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Rock On: A look at the University's rock climbing opportunities

Emma Cary

Emma Cary

The Outdoor Recreation Center has established two rock climbing walls, one in the Student Recreation Center and the other in Robert E. Witt Student Activity Center.

Emma Cary

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One of The University of Alabama’s interesting amenities is found at both recreation centers on campus. The Outdoor Recreation Center has established two rock climbing walls, one in the Student Recreation Center and the other in Robert E. Witt Student Activity Center.

The SRC and the Witt Student Activity Center are home to a community of rock climbers that has formed on campus. Both rock climbing walls are used by faculty, staff, members of the community and students.

Katie Arrington ventured to the rock wall for the first time last week, describing her experience as both challenging and inclusive. Arrington, a freshman majoring in communicative disorders, plays a small part in the community of rock climbers at The University of Alabama.

Arrington said that the atmosphere was enjoyable because the staff and students surrounding her made feel confident enough to keep climbing new routes.

“Right when I walked in, everyone was really welcoming,” Arrington said. “As I climbed up, people I didn’t even know would shout out encouragements. It was a really cool environment that made me want to come back.”

Jayla Blanke, a staff member at the ORC and UA student, emphasized the inviting experience the climbing community provides. Blanke, a sophomore majoring in biology and marine science, started climbing around two years ago.

Blanke said she enjoys the sport because it is not only a challenge, but also a different kind of workout.

“I didn’t start out with a lot of upper body strength,” Blanke said. “I like being challenged on pushing my body seeing the progression of my muscles, especially in arm and finger strength.”

The SRC rock wall offers bouldering and a few training aspects that can help gain specific muscles, such as a hangboard. The Witt Student Activity Center offers bouldering, lead climbing and top roping.

Top roping is a style of climbing in which the climber is securely attached to a rope which then passes up, through an anchor system at the top of the climb, and down to a belayer at the foot of the climb, according to climbingtechniques.org. Lead climbing is where leader wears a harness tied to one end of a rope. The leader’s partner provides the belay, paying out rope as needed, but ready to hold the rope tightly, usually with the aid of a belay device. Bouldering is a form of rock climbing that is performed without the use of a harness or rope. It is typically practiced with climbing on to get a better grip on the wall. This type of climbing can be found at both rec centers.

The different types of routes are graded based on difficulty. Every facility has unique methods of grading routes. The ORC displays the difficulty using tape.

“At our wall the taping starts at blue, which is the easiest, and goes to black, which is the hardest,” said Ryan Denver, a senior majoring in marketing. “The tape on the bottom signifies difficulty, and the tape on the top differentiates the route so you aren’t confused about which color you’re working on.”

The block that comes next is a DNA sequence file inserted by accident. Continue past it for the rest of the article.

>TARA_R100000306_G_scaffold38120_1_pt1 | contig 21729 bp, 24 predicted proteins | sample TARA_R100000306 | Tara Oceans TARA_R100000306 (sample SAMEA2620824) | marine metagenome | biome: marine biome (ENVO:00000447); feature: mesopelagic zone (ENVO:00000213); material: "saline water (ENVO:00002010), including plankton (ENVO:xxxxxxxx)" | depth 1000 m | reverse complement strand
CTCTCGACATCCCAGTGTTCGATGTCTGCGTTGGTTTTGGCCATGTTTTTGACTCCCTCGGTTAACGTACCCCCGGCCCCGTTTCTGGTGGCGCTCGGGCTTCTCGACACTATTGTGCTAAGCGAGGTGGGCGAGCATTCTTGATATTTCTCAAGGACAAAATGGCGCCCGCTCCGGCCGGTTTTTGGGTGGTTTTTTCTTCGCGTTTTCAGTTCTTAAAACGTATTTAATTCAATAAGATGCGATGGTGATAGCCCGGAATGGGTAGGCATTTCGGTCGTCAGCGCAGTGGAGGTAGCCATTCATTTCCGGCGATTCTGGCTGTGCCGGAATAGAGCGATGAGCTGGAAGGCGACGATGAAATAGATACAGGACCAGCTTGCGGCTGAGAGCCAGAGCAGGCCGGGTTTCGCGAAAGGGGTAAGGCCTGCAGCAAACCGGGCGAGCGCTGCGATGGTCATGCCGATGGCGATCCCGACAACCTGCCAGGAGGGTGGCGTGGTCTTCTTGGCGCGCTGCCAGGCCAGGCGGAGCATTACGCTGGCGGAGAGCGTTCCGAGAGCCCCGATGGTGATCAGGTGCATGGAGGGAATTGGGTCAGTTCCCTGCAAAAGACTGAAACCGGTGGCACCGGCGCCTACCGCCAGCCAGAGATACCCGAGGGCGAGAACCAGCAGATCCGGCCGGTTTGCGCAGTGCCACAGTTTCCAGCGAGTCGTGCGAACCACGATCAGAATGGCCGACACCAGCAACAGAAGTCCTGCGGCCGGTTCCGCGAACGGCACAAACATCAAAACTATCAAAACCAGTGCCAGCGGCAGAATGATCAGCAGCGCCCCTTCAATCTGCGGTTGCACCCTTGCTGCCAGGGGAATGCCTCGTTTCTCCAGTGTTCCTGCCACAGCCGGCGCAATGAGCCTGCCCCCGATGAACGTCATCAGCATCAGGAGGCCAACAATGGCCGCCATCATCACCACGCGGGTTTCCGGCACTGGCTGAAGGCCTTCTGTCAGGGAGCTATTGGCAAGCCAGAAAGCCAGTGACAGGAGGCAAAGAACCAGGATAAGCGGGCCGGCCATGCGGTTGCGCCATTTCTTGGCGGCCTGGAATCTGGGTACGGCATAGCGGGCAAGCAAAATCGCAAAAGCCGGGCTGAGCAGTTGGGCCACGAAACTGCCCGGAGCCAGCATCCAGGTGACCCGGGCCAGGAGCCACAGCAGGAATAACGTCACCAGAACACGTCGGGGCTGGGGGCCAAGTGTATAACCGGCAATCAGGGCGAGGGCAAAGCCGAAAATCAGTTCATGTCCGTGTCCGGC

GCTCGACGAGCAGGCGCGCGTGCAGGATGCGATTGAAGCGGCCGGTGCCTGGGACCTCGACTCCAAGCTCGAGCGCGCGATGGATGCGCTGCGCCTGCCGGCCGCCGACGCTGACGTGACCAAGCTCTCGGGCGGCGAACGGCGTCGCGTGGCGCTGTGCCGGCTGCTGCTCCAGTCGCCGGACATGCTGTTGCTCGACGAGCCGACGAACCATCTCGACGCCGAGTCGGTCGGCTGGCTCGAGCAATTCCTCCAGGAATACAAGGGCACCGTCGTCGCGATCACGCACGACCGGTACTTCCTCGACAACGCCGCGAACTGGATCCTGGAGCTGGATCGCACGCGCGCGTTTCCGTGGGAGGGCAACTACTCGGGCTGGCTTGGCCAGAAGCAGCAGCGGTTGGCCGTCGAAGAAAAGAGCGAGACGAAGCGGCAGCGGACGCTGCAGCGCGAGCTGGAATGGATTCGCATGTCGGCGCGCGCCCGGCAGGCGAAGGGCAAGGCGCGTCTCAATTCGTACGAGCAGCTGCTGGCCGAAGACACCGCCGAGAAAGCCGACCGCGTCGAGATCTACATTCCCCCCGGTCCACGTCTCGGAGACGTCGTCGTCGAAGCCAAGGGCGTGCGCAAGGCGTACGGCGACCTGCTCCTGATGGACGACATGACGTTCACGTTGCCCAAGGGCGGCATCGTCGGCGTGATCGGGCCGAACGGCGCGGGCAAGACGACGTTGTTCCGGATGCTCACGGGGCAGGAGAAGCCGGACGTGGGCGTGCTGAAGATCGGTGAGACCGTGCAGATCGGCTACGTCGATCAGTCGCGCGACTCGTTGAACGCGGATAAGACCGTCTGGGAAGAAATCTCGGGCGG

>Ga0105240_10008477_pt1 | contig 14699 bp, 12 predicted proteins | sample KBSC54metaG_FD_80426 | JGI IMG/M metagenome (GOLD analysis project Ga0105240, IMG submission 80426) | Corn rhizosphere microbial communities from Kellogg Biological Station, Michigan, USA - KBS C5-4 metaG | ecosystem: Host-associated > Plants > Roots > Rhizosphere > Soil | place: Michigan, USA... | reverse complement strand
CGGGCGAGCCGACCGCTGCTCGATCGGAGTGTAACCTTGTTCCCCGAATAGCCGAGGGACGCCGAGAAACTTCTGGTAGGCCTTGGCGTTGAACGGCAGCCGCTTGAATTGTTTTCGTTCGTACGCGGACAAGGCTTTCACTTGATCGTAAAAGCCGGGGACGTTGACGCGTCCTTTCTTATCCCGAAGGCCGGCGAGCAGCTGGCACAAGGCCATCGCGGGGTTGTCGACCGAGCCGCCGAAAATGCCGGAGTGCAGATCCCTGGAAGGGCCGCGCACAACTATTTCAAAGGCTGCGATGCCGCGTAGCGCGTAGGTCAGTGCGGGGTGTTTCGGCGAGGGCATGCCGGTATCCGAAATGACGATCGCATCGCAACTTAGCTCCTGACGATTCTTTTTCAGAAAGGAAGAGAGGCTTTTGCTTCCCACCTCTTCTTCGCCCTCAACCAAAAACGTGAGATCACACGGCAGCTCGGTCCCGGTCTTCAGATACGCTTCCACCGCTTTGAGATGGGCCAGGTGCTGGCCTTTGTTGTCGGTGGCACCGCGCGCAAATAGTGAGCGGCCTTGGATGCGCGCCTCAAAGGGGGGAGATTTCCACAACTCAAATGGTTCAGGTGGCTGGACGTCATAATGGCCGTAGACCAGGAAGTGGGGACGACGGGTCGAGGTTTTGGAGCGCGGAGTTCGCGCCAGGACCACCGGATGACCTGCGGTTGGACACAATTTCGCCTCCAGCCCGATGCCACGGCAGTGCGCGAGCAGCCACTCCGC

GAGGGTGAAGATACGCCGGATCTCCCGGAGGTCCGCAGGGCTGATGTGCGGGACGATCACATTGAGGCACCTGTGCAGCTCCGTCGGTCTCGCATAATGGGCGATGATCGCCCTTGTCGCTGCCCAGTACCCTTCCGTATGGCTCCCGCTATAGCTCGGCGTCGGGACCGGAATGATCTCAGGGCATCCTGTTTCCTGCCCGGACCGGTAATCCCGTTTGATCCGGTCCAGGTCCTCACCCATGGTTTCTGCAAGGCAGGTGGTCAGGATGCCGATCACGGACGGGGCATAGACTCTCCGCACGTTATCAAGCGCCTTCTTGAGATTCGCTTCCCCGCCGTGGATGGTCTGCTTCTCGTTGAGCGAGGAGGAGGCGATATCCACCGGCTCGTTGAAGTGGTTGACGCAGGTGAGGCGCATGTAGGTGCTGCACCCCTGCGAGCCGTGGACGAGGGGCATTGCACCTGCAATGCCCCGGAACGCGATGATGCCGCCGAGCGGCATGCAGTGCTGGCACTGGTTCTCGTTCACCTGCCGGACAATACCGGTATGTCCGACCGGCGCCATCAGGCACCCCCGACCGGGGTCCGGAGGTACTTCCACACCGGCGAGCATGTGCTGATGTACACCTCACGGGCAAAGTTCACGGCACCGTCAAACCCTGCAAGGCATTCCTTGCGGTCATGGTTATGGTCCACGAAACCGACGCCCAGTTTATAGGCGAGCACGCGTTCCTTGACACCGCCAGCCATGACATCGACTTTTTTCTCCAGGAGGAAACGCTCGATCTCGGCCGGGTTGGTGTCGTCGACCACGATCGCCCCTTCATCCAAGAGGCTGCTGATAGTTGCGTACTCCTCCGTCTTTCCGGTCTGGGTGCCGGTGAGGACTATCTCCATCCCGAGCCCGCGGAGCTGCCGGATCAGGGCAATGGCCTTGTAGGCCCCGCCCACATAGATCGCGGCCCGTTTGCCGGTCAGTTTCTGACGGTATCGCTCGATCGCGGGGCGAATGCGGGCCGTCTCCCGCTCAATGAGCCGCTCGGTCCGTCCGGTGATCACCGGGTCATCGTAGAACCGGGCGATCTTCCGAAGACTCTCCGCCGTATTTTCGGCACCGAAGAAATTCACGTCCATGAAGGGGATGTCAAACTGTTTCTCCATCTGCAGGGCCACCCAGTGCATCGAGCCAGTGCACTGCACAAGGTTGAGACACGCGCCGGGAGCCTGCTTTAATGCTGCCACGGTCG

Denver is the secretary of the of the Climbing Club. The club’s primary goal is to get a community of climbers together, Denver said.

As secretary his job is to send out weekly emails updating the members on new events, register club members for competitions and organizing meet-up location to climb with students from surrounding schools.

“The climbing club is a club for everyone,” Denver said. “Any skill range from beginner to advanced can join.”

Connor Aycock, a sophomore majoring in civil engineering, is on staff at the ORC and also a member of the climbing club. While he enjoys the challenge that comes with both indoor and outdoor climbing, he prefers outdoor lead climbing above the rest, Aycock said.

Although the University only offers indoor climbing on campus, the ORC leads multiple trips a semester to outdoor facilities that have bouldering, top roping and lead climbing. Aycock led the most recent one to Sand Rock, Alabama.

“Outdoor climbing is very much based on what nature gives you. For indoor climbing we can set routes on the wall to have you do a specific movement to give you a certain type of climbing,” Aycock said. “The danger factor is way higher outside.”

The employees at the wall encourage new climbers to come out. The employees at the ORC agree that the community that the rock walls provide is one of the most enjoyable parts.

“We are really welcoming, and we want everyone to come try it out,” Blanke said. “Your first visit to the wall is absolutely free.”

A membership at the rock wall is $20 per semester. In order to purchase the membership, participants are required to take a free belay class that’s offered every Monday-Thursday from 6-8 p.m. and pass a test ensuring that you understand the safety rules. The membership includes shoe rentals.

“After going this one time I want to get a membership because it was really fun and also a good workout,” Arrington said.

Hours of operation are Monday-Thursday 2-10 p.m.; Fridays 2-6 p.m.; Saturdays noon-4 p.m.; and Sundays 2-6 p.m. Both rock walls are closed on home football games. 

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Rock On: A look at the University's rock climbing opportunities